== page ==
Costing is king

“Be honest about your available budget. To ensure you get the best bang out of your buck tell your event supplier exactly what the available budget is from the start. If suppliers are aware of the budget they will be much more willing to throw elements in or discount in order to ensure that even with the tightest of budgets a quality event is produced. The same will most likely not be the case if a budget is not provided and your supplier submits a $50K quote only to have you reveal the budget is $10K” – Thomas Brown, Director, Backdrops Fantastic Australia

Define your goals

“Consider carefully how you intend to put together your conference to fulfil your objectives and whether outside assistance is required. Generally there are essentially two levels of services: complete event management supplied by a PCO; or the provision of specific conference logistics, registration systems, onsite co-ordination, and sponsor/exhibitor management. Each has its place and must be driven by your needs and not theirs.” – Mike Schrafft, Executive Director, VMS Event & Conference Logistics

Negotiate well

“Almost every part of your event is negotiable. Don't just accept the first price provided. Take the time to get several quotes and negotiate on everything – room hire, hotel rooms, food and beverage, networking tools, etc. By taking the time to shop around you can save big dollars.” –Julian Moore, Director, Strategic Membership Solutions.

Have a perfect program

“Conference organisers have to be careful with expenditure and, at the same time, be aware of the risks of losing their audience if the program does not appeal. If there is an extreme lack of funding, it is important to both negotiate with suppliers and increase the value of your sponsorship packages. This is where creativity and experience are worth their weight in gold. Assuming that marketing channels are under control, it is important to deliver a conference program that keeps the audience interested and builds long term momentum.” – Justin Holsinger, Director, Eventcorp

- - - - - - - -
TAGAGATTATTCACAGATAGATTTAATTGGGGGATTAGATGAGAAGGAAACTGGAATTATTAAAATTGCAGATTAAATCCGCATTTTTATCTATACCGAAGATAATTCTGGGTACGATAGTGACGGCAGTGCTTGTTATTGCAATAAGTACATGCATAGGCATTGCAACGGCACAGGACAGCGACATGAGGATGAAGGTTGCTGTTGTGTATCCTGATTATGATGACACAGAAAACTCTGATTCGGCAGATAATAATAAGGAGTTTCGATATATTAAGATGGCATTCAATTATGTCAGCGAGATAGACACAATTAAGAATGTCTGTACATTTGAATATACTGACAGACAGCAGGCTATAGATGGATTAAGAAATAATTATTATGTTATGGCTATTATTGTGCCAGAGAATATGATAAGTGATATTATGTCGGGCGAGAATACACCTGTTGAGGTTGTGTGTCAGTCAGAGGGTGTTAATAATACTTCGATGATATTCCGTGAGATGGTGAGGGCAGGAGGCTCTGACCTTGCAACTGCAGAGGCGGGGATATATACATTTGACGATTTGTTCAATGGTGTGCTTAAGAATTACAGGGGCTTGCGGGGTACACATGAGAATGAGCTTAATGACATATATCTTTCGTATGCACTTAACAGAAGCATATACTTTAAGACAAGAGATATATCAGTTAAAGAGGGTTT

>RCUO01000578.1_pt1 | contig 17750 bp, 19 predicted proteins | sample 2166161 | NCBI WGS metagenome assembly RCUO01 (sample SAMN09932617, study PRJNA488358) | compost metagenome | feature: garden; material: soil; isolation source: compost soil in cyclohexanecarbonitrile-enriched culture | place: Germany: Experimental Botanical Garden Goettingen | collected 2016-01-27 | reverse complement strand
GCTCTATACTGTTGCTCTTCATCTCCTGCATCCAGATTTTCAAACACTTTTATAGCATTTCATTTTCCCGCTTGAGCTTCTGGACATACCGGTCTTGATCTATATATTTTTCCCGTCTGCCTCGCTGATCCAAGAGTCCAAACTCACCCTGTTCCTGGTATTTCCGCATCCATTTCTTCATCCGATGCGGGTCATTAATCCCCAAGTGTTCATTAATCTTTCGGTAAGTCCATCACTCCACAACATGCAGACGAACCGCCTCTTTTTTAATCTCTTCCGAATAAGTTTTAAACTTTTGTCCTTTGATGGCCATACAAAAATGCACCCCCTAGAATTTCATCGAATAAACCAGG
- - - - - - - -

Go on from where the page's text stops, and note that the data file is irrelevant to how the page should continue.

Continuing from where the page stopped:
Think creatively

“Use a member's office venue for free (even a boardroom and foyer area can work surprisingly well for up to 50 people). Use the fact that one member has donated their venue as leverage over other members to donate their venues, or get a member to approach one of their suppliers and ask to use their venue for free. Also, people eat less than you expect and much less than what caterers advise. Depending on the crowd, you don't always need staff with silver trays moving around the room feeding your guests food items. They don't really appreciate the cost of and feel more obliged to eat than they really want to.” – Andrew Crosby, New Zealand Manager, RICS Oceania

Evaluate suppliers

“Reconsider preferred suppliers – event managers have ‘preferred suppliers' who are tried, tested, proven and trusted in the supply of services. However, you should always ask the organiser what their views are with regard to the use of other suppliers. Are there any restrictions or terms in their contract which may not permit this and if so why?” – Francis Child, Managing Director, Conference Action Pty Ltd

This article first appeared in Associations, Edition 28 – March, 2011